Maracle says there are more than 40 AG Native American churches in Arizona, host state for this year’s Assemblies of God General Council. Oklahoma, which has the largest Native American population and the most tribes of any state, has 11 indigenous AG churches. However, many Native Americans have been assimilated and acculturated into leadership roles throughout Oklahoma. California, which has the second-largest number of Native Americans, has only three indigenous AG congregations.

“We have some great missionaries out there and some young missionaries who are responding to the call,” Maracle says. “But we still need more people going to the hard places where no one else wants to go.”

For example, Maracle says there are at least 10 churches in Alaska waiting for pastors to come and fill the pulpits.

“There are over 300 villages in Alaska and only 30 indigenous churches,” Maracle says. “We desperately need people to go and take the gospel to this final American frontier. We need preachers, teachers, medical workers and support staff. We need Christians who are not afraid to go into a new culture and experience a new adventure for the sake of the gospel.”

Keeley Kaveolook, 25, works with This Generation Ministries (, an Assemblies of God outreach based in North Pole, Alaska, that shares Christ through media, youth rallies and camps.

TGM also conducts suicide prevention assemblies in schools. Alaska’s suicide rate is twice the national average, and natives under the age of 29 make up a disproportionate number of suicide victims.

“The enemy wants to destroy this generation,” Kaveolook says. “But our passion is to train them to reach their peers for Christ. We feel an encounter with Jesus is the ultimate suicide prevention.”

Kaveolook, who is of Inupiat Eskimo descent, struggled with feelings of rejection and low self-esteem until her life was transformed as a teen at an AG youth camp. She says the people of Alaska are desperate to experience God’s love, but there are few workers for such a vast harvest field.

“There is a huge open door right now in Alaska,” Kaveolook says. “There are churches that need pastors. There are others that need youth pastors to come and reach the young people.”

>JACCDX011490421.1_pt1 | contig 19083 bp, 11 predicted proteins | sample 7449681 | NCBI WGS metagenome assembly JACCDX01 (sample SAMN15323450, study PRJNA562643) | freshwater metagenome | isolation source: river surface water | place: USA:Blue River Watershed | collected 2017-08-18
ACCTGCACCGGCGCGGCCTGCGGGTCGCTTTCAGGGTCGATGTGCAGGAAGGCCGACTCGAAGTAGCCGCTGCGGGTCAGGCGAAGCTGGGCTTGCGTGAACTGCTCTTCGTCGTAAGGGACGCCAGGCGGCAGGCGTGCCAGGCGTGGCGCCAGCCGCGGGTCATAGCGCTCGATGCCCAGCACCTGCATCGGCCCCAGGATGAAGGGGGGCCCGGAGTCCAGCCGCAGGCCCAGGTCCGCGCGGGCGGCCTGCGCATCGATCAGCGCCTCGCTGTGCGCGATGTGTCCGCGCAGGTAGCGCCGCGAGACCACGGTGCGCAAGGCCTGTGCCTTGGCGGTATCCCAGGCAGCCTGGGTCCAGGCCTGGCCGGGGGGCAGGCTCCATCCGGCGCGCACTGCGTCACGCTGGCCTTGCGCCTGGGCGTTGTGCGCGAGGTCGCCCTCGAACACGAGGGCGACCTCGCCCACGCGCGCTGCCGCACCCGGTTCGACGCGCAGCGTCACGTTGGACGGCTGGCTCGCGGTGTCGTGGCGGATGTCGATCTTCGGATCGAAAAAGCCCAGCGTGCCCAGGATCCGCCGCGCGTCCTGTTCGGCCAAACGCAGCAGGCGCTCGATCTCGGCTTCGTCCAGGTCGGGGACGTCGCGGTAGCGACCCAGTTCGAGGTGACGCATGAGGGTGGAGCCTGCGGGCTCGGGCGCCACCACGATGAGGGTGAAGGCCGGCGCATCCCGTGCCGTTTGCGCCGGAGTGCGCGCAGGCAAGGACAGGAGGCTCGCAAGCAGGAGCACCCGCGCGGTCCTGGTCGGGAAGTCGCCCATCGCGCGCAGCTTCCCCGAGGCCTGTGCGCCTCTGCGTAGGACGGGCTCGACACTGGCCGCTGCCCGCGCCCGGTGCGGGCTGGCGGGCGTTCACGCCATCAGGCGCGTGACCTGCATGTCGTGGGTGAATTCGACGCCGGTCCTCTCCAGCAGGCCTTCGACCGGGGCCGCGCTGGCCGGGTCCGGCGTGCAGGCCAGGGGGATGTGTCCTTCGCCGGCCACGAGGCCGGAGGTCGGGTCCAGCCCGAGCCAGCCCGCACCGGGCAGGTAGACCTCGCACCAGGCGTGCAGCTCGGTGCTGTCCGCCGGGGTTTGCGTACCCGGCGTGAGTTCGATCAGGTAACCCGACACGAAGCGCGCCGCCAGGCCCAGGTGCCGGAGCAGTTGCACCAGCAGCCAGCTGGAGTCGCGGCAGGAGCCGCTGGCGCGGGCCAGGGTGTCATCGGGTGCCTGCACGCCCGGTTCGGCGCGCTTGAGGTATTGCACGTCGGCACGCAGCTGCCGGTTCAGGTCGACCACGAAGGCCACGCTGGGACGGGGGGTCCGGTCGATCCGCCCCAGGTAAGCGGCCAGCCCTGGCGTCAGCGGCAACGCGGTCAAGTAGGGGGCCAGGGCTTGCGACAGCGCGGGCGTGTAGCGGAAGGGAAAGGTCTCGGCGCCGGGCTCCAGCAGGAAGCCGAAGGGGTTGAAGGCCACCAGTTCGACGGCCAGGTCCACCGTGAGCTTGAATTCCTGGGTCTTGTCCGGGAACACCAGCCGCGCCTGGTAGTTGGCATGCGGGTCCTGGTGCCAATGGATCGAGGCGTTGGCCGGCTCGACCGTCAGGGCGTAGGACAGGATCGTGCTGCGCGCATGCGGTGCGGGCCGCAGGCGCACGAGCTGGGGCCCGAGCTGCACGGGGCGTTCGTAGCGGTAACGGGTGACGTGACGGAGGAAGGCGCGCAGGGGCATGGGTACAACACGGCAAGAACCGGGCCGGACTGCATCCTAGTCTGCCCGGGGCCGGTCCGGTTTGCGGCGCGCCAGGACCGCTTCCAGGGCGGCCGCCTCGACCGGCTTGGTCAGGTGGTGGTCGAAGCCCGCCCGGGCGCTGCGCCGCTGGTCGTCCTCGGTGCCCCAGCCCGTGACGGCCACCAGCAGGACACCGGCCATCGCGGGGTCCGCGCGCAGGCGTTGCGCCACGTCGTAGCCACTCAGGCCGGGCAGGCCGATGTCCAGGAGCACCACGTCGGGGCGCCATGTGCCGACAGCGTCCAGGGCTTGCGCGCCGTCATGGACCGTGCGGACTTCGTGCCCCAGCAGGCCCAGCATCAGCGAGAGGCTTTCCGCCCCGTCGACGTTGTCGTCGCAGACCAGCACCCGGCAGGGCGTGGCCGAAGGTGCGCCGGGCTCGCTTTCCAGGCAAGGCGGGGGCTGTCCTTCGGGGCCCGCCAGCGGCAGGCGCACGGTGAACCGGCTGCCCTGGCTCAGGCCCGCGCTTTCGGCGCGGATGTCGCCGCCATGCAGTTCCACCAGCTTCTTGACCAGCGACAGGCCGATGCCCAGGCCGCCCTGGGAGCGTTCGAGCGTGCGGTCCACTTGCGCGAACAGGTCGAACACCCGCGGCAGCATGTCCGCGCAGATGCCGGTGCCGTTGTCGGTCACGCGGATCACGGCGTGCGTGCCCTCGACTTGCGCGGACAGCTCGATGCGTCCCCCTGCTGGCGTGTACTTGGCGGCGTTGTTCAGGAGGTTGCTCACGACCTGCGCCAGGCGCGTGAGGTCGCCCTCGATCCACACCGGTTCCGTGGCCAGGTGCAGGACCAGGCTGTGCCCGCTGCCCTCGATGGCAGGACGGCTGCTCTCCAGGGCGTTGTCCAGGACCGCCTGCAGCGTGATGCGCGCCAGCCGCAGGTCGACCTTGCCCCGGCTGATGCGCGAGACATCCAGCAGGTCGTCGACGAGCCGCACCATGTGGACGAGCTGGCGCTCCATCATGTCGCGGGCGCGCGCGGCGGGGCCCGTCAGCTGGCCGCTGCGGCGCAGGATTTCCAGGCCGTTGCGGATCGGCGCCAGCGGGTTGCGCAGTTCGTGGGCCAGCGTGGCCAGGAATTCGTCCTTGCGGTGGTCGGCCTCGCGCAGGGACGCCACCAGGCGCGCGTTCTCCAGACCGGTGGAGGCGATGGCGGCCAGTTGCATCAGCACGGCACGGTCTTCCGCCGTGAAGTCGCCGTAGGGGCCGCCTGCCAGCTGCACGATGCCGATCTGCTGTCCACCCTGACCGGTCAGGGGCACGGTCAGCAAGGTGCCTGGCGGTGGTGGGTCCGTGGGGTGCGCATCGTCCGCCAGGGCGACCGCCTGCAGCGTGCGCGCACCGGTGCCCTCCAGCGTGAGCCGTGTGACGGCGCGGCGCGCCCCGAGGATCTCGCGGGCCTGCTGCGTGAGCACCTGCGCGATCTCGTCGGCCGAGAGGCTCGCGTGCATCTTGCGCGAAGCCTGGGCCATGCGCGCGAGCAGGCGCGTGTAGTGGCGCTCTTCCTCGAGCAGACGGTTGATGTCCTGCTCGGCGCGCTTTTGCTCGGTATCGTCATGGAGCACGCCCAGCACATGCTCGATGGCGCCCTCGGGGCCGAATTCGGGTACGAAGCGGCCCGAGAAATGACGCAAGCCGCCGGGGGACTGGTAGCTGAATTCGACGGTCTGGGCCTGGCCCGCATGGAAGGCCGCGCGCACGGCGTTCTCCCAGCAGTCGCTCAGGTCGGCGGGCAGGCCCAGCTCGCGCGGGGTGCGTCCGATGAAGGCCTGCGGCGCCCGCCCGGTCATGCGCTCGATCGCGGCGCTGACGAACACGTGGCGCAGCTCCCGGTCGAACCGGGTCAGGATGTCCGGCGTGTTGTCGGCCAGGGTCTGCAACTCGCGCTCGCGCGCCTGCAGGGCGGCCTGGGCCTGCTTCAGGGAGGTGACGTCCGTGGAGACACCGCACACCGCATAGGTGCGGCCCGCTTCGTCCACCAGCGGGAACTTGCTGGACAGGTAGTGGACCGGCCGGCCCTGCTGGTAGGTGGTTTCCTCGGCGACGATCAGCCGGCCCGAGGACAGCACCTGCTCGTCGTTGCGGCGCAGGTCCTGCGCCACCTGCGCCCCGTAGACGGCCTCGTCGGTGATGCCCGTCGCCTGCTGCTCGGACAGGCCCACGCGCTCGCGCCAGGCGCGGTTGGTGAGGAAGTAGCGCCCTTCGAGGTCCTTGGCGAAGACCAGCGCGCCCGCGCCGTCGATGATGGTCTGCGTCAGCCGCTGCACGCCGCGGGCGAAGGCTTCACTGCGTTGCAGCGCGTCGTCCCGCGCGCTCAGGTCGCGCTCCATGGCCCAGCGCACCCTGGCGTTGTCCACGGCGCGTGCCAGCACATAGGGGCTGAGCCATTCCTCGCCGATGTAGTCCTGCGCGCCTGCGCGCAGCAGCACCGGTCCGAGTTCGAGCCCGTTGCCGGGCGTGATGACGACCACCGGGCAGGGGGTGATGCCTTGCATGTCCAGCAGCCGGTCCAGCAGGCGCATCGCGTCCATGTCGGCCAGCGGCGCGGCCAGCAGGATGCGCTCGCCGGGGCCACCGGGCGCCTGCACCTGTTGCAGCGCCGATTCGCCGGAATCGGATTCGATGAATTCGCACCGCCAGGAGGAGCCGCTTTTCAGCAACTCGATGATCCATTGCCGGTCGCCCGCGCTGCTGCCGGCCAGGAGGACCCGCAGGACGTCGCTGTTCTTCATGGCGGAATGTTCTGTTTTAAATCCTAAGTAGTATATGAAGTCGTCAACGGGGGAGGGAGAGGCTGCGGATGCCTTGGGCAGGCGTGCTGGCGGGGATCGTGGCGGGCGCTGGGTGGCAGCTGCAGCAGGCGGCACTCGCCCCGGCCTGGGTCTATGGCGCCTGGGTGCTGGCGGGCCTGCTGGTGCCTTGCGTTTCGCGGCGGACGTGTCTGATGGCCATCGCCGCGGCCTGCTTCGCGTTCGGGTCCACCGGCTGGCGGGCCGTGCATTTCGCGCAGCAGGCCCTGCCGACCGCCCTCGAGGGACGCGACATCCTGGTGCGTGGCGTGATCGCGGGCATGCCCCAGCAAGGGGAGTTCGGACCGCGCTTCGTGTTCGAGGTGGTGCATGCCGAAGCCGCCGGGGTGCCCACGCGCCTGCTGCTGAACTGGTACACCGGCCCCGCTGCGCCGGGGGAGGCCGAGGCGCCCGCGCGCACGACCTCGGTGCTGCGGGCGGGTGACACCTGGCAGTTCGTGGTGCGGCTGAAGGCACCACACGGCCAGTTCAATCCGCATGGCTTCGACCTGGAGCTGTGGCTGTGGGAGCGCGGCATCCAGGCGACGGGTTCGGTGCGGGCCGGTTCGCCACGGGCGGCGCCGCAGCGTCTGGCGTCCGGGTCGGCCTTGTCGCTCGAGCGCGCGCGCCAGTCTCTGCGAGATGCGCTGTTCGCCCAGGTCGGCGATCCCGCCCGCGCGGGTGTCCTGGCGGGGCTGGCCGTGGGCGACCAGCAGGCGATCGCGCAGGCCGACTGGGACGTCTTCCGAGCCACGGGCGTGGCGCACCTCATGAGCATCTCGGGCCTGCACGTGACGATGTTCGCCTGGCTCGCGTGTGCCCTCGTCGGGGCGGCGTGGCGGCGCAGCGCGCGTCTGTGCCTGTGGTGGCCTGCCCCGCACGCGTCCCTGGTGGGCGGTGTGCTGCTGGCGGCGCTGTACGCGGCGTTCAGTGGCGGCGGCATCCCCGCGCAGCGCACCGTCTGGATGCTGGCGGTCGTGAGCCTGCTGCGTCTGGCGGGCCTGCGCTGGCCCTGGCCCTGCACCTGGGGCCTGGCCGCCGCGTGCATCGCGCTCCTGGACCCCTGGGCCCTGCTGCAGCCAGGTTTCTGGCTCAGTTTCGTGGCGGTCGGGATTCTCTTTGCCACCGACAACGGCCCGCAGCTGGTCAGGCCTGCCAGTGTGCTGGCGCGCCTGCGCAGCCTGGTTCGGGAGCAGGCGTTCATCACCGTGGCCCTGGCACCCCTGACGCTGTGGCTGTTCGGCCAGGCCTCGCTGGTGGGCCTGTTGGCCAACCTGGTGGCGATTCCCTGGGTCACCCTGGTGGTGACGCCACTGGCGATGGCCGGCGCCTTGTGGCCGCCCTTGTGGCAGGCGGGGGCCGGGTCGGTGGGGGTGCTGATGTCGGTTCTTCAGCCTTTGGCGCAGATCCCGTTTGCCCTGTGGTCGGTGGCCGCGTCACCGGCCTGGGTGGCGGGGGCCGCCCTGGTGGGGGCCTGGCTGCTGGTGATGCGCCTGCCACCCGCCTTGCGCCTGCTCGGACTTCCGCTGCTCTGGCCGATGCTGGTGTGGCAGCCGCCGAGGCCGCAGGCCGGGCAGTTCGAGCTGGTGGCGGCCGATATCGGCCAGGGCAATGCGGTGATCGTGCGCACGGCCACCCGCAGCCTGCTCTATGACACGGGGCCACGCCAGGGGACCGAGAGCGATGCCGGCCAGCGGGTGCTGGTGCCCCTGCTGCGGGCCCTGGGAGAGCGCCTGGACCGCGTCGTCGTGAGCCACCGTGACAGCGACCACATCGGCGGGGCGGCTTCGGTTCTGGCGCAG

Maracle says opportunities for ministry exist in every Native American community throughout the nation. Even in states like Arizona, where the church is more entrenched, there are serious needs Christians could help meet.

“My heart is for all the native communities in America,” Maracle says. “There are 601 different tribes in the United States, each with a different language, culture and history. God loves these people and wants us to reach out to them with compassion.”

Marvin Begay, a Navajo who pastors Canyon Day Assembly of God on the White Mountain Apache Reservation in Arizona, has experienced the power of caring. His congregation’s 60-year-old building was literally falling apart, but now it is being rebuilt — with the help of Christians outside the native community. Besides donating funds, teams of non-natives have assisted with the construction work. Begay says these volunteers have made a tremendous impact on the surrounding community.

“We’re kind of the talk of the reservation,” Begay says. “People keep asking me if these workers are getting paid. We say, ‘No, they’re doing it because they love God and they love the people here.’ People can hardly believe it.”

Begay says Native Americans are often wary of outsiders. However, as the church demonstrates Christ’s love, these barriers can fall away.

During the week of General Council in August, Convoy of Hope will host an outreach on the White Mountain Apache Reservation, where unemployment is between 85 and 90 percent. Begay says many families on the reservation need assistance with food and other basic necessities.

“When it’s darkest, that’s when the light shines the brightest,” Begay says. “That’s where we’re at in many Native American communities. As we shine the light of God’s truth, people can find hope in Jesus.”

CHRISTINA QUICK is a freelance writer and former Pentecostal Evangel staff writer. She attends Central Assembly of God in Springfield, Mo.